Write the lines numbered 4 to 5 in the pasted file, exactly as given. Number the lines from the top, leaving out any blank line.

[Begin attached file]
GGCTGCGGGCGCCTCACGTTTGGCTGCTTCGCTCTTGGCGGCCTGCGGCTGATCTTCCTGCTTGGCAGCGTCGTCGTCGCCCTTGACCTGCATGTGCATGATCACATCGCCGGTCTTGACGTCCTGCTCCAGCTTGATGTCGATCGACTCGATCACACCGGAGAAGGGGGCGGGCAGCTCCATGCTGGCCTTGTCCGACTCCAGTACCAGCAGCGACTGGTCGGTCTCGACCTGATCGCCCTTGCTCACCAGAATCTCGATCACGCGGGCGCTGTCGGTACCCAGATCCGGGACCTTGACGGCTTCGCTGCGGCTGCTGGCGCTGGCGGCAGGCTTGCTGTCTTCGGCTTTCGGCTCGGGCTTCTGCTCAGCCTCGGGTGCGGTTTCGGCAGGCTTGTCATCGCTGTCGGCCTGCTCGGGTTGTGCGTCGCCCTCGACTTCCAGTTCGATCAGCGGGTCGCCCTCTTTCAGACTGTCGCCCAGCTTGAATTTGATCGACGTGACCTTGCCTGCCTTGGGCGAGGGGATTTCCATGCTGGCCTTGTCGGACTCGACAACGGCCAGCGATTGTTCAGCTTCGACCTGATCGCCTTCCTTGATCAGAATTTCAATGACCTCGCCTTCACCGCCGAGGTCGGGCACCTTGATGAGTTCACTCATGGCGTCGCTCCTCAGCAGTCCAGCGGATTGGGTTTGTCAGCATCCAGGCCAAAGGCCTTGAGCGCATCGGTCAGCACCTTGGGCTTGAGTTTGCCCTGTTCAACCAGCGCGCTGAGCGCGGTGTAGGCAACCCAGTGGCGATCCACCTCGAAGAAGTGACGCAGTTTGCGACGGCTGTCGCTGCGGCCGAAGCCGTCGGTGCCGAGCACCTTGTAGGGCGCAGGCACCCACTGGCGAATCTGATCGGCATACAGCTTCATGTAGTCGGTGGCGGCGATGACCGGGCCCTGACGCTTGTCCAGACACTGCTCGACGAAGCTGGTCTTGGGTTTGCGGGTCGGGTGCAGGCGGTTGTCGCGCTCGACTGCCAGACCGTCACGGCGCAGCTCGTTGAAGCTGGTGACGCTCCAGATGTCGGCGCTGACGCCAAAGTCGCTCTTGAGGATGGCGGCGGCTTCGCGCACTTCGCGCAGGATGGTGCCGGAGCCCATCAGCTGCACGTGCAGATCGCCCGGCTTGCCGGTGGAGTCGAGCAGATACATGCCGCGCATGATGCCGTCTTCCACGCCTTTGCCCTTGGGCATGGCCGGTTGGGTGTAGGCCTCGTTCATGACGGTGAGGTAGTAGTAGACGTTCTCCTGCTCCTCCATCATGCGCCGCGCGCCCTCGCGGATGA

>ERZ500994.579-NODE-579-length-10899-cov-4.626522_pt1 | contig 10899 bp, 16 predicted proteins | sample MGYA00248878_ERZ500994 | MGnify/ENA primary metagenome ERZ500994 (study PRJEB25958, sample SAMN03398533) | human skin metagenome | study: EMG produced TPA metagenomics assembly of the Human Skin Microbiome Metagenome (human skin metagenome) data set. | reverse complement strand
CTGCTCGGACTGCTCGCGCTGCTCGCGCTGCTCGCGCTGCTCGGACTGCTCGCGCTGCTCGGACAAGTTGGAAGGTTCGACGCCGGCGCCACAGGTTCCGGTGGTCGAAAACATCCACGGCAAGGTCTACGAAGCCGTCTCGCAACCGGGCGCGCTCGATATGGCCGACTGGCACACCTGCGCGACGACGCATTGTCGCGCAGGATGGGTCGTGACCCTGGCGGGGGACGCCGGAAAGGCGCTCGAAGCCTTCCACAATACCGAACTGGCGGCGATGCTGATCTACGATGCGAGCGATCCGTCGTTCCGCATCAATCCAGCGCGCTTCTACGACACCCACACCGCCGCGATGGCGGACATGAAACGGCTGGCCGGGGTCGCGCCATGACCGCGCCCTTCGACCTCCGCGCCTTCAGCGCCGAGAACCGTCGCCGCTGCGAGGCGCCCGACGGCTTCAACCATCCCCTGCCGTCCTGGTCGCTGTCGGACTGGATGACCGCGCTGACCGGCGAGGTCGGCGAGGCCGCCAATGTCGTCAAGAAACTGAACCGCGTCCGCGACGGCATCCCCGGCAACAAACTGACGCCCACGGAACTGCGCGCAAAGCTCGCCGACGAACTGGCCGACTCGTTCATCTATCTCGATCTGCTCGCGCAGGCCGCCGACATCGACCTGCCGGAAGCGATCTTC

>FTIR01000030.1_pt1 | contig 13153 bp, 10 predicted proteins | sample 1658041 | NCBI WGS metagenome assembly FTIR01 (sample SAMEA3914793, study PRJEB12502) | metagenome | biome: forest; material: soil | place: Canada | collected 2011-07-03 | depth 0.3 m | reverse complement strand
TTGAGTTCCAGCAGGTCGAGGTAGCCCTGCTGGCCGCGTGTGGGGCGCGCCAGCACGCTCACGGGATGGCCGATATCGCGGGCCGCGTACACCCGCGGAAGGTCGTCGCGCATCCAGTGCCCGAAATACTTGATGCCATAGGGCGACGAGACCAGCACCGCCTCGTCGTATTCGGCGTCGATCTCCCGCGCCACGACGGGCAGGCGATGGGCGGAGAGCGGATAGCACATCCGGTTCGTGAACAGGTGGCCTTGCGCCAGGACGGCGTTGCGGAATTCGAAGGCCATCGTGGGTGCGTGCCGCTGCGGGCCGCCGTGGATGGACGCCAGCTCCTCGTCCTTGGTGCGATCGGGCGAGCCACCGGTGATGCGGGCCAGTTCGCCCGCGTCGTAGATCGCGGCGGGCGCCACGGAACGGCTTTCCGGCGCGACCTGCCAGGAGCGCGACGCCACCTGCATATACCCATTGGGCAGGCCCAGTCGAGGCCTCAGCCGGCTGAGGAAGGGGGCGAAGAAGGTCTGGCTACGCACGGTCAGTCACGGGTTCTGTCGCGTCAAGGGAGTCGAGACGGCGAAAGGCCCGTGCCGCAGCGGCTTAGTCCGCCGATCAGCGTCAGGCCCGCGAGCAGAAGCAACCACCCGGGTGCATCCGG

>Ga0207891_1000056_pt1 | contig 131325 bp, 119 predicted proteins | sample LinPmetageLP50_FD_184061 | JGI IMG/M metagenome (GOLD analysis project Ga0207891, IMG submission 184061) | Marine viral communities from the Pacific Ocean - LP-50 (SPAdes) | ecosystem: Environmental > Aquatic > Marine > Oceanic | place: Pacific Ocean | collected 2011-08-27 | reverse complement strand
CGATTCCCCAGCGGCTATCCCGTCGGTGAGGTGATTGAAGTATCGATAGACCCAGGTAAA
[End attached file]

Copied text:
>FTIR01000030.1_pt1 | contig 13153 bp, 10 predicted proteins | sample 1658041 | NCBI WGS metagenome assembly FTIR01 (sample SAMEA3914793, study PRJEB12502) | metagenome | biome: forest; material: soil | place: Canada | collected 2011-07-03 | depth 0.3 m | reverse complement strand
TTGAGTTCCAGCAGGTCGAGGTAGCCCTGCTGGCCGCGTGTGGGGCGCGCCAGCACGCTCACGGGATGGCCGATATCGCGGGCCGCGTACACCCGCGGAAGGTCGTCGCGCATCCAGTGCCCGAAATACTTGATGCCATAGGGCGACGAGACCAGCACCGCCTCGTCGTATTCGGCGTCGATCTCCCGCGCCACGACGGGCAGGCGATGGGCGGAGAGCGGATAGCACATCCGGTTCGTGAACAGGTGGCCTTGCGCCAGGACGGCGTTGCGGAATTCGAAGGCCATCGTGGGTGCGTGCCGCTGCGGGCCGCCGTGGATGGACGCCAGCTCCTCGTCCTTGGTGCGATCGGGCGAGCCACCGGTGATGCGGGCCAGTTCGCCCGCGTCGTAGATCGCGGCGGGCGCCACGGAACGGCTTTCCGGCGCGACCTGCCAGGAGCGCGACGCCACCTGCATATACCCATTGGGCAGGCCCAGTCGAGGCCTCAGCCGGCTGAGGAAGGGGGCGAAGAAGGTCTGGCTACGCACGGTCAGTCACGGGTTCTGTCGCGTCAAGGGAGTCGAGACGGCGAAAGGCCCGTGCCGCAGCGGCTTAGTCCGCCGATCAGCGTCAGGCCCGCGAGCAGAAGCAACCACCCGGGTGCATCCGG